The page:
Security without reservations at New York's Peninsula Hotel
 
Security without reservations at New York's Peninsula Hotel

Aug 1, 1997 12:00 PM
DON GARBERA

The Peninsula Hotel's security operation lives up to the hotel's first-class reputation. The Peninsula Hotel is in the heart of New York's most prestigious business, shopping and entertainment district. The security operation lives up to the hotel's first-class reputation.

Not so long ago, The Peninsula Hotel security staff came to the rescue of New York City.

During 1994, approximately 13 incidents around New York City involved robberies at gun point by two individuals who had an eye for jewelry. They would follow unsuspecting victims on public streets and in public places, and, when the time was right, "relieve" them of their jewelry.

The two bandits became infamous after one of them shot the parents of a woman shopping for a wedding dress at Vera Wang, an upscale Madison Avenue designer. The two men were so well-dressed that they blended into the upscale environment of the area, and the shooter was dubbed the "Gentleman Bandit."

In June of the same year, the Gentleman Bandit followed an unsuspecting couple into one of The Peninsula Hotel's elevators. He selected a floor, and when the elevator stopped at that floor, he produced a gun and demanded that the couple hand over their jewelry. After the couple complied, he exited the hotel through an employee entrance and disappeared into pedestrian street traffic.

Because the robber was carrying a gun, the staff did not confront, challenge or apprehend him, as their training instructed for such instances. However, he was recorded by the CCTV system. Still captures from the tapes were handed over to police, who determined that he was the Gentleman Bandit involved in the Vera Wang shooting.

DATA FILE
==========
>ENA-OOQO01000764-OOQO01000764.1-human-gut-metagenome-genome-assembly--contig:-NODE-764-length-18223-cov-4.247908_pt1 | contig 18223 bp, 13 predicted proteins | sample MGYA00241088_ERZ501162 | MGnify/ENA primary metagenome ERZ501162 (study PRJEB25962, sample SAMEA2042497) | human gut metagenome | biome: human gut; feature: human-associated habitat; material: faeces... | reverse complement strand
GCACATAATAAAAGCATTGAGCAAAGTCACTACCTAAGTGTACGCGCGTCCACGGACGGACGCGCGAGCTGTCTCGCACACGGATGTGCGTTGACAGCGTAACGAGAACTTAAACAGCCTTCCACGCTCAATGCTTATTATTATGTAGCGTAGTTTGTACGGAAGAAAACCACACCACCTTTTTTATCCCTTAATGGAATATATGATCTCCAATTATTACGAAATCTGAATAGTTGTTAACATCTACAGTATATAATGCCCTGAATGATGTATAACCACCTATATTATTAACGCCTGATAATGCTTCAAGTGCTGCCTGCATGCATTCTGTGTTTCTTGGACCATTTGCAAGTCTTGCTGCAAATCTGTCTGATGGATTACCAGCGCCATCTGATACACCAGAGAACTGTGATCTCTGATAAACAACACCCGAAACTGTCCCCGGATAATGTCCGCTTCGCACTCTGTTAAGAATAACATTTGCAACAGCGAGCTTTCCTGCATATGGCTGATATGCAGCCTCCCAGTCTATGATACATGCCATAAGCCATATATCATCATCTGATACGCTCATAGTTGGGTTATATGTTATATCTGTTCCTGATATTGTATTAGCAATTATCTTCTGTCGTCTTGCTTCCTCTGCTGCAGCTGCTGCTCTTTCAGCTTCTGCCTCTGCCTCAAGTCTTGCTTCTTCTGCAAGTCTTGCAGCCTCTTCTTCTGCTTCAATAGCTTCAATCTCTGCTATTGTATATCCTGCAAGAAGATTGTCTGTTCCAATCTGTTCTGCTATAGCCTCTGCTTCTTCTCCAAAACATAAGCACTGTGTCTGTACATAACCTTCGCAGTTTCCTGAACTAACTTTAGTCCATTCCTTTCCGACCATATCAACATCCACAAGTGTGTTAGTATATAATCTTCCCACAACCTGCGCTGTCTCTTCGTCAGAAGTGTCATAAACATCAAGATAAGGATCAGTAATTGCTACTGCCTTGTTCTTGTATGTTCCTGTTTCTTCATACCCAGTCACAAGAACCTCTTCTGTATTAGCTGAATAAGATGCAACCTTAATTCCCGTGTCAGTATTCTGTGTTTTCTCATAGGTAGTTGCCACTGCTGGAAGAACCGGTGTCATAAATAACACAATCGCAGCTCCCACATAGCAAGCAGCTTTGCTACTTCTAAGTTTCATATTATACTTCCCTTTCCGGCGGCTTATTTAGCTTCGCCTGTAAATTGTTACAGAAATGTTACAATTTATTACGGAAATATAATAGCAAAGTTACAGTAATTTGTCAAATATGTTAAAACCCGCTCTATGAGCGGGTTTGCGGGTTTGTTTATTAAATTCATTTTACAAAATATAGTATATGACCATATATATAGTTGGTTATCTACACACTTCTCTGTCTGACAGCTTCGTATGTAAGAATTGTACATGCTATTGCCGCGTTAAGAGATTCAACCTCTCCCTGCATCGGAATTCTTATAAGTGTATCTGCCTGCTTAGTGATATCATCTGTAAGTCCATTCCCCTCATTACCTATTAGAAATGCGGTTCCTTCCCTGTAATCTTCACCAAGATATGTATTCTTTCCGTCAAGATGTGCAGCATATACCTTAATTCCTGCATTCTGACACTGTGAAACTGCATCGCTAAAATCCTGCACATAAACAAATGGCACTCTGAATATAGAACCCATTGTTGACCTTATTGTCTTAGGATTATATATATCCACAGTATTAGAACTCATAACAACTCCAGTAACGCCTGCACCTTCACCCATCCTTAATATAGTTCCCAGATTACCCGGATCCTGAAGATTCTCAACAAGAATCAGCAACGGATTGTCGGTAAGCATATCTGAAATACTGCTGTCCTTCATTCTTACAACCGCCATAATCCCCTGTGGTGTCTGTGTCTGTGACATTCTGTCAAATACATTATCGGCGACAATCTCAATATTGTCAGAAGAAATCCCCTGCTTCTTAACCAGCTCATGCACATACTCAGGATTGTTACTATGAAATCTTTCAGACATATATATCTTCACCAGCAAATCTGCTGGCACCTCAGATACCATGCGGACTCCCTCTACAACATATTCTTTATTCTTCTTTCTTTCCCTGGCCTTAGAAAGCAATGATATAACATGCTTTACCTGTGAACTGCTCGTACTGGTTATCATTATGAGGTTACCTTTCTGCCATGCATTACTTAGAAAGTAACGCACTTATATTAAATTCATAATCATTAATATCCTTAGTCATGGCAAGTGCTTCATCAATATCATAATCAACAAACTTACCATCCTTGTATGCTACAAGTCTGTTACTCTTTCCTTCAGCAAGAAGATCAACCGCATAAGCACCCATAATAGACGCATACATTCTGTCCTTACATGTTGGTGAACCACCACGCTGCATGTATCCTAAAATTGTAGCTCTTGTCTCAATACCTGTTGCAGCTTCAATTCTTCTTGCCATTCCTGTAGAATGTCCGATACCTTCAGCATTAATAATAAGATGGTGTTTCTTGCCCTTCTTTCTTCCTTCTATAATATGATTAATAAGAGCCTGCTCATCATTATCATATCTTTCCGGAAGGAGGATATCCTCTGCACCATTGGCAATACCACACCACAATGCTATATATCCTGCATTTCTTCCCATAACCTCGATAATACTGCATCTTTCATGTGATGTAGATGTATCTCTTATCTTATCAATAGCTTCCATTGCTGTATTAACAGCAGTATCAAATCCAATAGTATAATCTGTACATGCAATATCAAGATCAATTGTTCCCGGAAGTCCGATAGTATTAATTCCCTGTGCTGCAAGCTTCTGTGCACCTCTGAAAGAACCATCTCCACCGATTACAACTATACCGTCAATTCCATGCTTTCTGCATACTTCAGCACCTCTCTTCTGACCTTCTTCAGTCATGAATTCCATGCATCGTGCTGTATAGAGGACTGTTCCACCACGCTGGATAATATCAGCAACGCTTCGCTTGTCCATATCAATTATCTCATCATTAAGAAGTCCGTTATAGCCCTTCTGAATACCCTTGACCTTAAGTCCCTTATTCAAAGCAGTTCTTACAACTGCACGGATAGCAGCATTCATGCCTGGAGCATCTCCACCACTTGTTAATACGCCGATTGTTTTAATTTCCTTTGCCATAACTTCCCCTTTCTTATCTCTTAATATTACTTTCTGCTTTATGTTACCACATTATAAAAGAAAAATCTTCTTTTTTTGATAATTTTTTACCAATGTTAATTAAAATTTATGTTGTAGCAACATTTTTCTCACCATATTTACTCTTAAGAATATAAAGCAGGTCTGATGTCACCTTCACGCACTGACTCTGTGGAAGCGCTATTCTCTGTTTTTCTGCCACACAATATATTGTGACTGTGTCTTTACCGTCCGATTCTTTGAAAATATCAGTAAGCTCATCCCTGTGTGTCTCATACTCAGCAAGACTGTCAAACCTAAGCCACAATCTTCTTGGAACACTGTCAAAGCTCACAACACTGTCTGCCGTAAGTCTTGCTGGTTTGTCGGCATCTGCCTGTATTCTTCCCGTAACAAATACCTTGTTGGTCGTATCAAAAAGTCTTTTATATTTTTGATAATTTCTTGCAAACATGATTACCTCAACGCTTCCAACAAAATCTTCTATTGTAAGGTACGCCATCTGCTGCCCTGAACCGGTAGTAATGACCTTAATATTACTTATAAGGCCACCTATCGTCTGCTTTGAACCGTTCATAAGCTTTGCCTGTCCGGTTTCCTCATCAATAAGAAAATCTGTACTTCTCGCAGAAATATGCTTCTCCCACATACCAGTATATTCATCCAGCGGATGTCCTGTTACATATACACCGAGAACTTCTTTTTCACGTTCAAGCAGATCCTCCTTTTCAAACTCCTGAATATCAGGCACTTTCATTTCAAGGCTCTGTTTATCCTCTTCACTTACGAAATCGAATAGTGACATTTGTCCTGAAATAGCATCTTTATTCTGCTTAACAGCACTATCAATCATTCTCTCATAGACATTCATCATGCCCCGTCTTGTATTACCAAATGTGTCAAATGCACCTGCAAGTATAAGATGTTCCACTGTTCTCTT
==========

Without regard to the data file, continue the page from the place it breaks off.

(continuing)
When the clips from the video were displayed on local news broadcasts, someone came forward and identified the perpetrator. The bandit and his accomplice were picked up shooting pool in a Queens, N.Y., pool hall.

The Peninsula Hotel, the scene of the bandit's undoing, is located in the heart of Manhattan's most prestigious business, shopping and entertainment district. The 23-story luxury hotel contains 242 rooms, including 42 suites, and a presidential suite that features original works of art within the confines of its more than 2,500 square feet of living space.

The Peninsula Hotel dates back to 1988, when Hongkong and Shanghai Hotels Ltd., the oldest hotel company in Asia, acquired the Hotel Maxim's de Paris (originally The Gotham) in New York City for $127 million.

It was renamed The Peninsula Hotel after the Peninsula Hong Kong, the flagship hotel of the Peninsula Group.

Security and safety of guests, hotel personnel and property are responsibilities of Jimmy Chin, director of risk management. Chin's background includes service as director of security for two other prestigious New York hotels: The Plaza Hotel and The Regency Hotel.

Updating the access control system

Chin joined The Peninsula in 1992. Upon his arrival, he found that access control for guest rooms consisted of Yaletronics locks. "It was one of the pioneer systems of the industry," says Chin, "but it only enabled a reading of the last 15 entries. Also, the CCTV system consisted of only about a dozen cameras." Under Chin's direction, the hotel has upgraded the security system to include more than 30 cameras and an access control system from VingCard Systems Inc., Dallas, for guest rooms.

The VingCard 3000 is able to read back the last 100 entries, giving a better audit trail. "We can go back one or two weeks if we need to," notes Chin. "In addition, we also use the VingCard system in other areas such as the linen closet, electrical closets, store rooms and all administrative offices. These cards are all time-zoned to allow limited access only."

The system can also interface with the hotel's information network. For example, when a new guest checks in, guest information such as last name, first name and length of stay is keyed into the hotel's computer system. The hotel computer then transfers the information to the access control system, eliminating the need to input duplicate information.